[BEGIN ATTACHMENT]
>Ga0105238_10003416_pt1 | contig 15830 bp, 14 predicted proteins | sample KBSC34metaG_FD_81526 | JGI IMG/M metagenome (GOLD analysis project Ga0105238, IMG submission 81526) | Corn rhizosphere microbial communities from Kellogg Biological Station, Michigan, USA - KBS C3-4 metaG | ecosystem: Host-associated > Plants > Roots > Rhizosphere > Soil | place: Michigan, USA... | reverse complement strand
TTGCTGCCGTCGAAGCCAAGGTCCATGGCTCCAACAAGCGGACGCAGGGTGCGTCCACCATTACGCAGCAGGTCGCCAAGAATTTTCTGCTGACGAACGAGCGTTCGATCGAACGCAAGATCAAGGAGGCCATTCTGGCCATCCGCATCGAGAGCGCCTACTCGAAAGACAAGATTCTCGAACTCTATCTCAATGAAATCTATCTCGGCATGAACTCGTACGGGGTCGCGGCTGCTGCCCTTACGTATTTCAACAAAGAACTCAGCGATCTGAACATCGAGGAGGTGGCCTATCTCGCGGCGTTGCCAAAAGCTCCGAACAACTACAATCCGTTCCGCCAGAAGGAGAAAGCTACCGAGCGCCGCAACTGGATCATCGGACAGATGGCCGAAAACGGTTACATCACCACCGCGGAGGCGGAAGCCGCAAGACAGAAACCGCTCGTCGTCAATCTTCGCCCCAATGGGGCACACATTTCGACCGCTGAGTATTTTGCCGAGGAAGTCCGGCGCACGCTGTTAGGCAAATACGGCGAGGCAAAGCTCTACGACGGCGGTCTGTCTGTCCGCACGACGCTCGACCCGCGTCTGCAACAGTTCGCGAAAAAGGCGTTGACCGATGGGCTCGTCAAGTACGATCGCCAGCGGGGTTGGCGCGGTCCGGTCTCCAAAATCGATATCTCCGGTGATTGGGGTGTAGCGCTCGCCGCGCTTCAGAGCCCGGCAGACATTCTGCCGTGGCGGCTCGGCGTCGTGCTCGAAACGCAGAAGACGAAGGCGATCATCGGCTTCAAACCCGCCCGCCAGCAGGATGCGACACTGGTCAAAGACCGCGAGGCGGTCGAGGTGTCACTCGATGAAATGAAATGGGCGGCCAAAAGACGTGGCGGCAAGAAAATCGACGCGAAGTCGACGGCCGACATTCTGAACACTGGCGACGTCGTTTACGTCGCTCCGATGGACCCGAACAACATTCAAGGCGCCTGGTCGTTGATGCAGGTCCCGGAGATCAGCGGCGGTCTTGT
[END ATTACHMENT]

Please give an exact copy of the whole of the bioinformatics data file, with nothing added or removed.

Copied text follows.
>Ga0105238_10003416_pt1 | contig 15830 bp, 14 predicted proteins | sample KBSC34metaG_FD_81526 | JGI IMG/M metagenome (GOLD analysis project Ga0105238, IMG submission 81526) | Corn rhizosphere microbial communities from Kellogg Biological Station, Michigan, USA - KBS C3-4 metaG | ecosystem: Host-associated > Plants > Roots > Rhizosphere > Soil | place: Michigan, USA... | reverse complement strand
TTGCTGCCGTCGAAGCCAAGGTCCATGGCTCCAACAAGCGGACGCAGGGTGCGTCCACCATTACGCAGCAGGTCGCCAAGAATTTTCTGCTGACGAACGAGCGTTCGATCGAACGCAAGATCAAGGAGGCCATTCTGGCCATCCGCATCGAGAGCGCCTACTCGAAAGACAAGATTCTCGAACTCTATCTCAATGAAATCTATCTCGGCATGAACTCGTACGGGGTCGCGGCTGCTGCCCTTACGTATTTCAACAAAGAACTCAGCGATCTGAACATCGAGGAGGTGGCCTATCTCGCGGCGTTGCCAAAAGCTCCGAACAACTACAATCCGTTCCGCCAGAAGGAGAAAGCTACCGAGCGCCGCAACTGGATCATCGGACAGATGGCCGAAAACGGTTACATCACCACCGCGGAGGCGGAAGCCGCAAGACAGAAACCGCTCGTCGTCAATCTTCGCCCCAATGGGGCACACATTTCGACCGCTGAGTATTTTGCCGAGGAAGTCCGGCGCACGCTGTTAGGCAAATACGGCGAGGCAAAGCTCTACGACGGCGGTCTGTCTGTCCGCACGACGCTCGACCCGCGTCTGCAACAGTTCGCGAAAAAGGCGTTGACCGATGGGCTCGTCAAGTACGATCGCCAGCGGGGTTGGCGCGGTCCGGTCTCCAAAATCGATATCTCCGGTGATTGGGGTGTAGCGCTCGCCGCGCTTCAGAGCCCGGCAGACATTCTGCCGTGGCGGCTCGGCGTCGTGCTCGAAACGCAGAAGACGAAGGCGATCATCGGCTTCAAACCCGCCCGCCAGCAGGATGCGACACTGGTCAAAGACCGCGAGGCGGTCGAGGTGTCACTCGATGAAATGAAATGGGCGGCCAAAAGACGTGGCGGCAAGAAAATCGACGCGAAGTCGACGGCCGACATTCTGAACACTGGCGACGTCGTTTACGTCGCTCCGATGGACCCGAACAACATTCAAGGCGCCTGGTCGTTGATGCAGGTCCCGGAGATCAGCGGCGGTCTTGT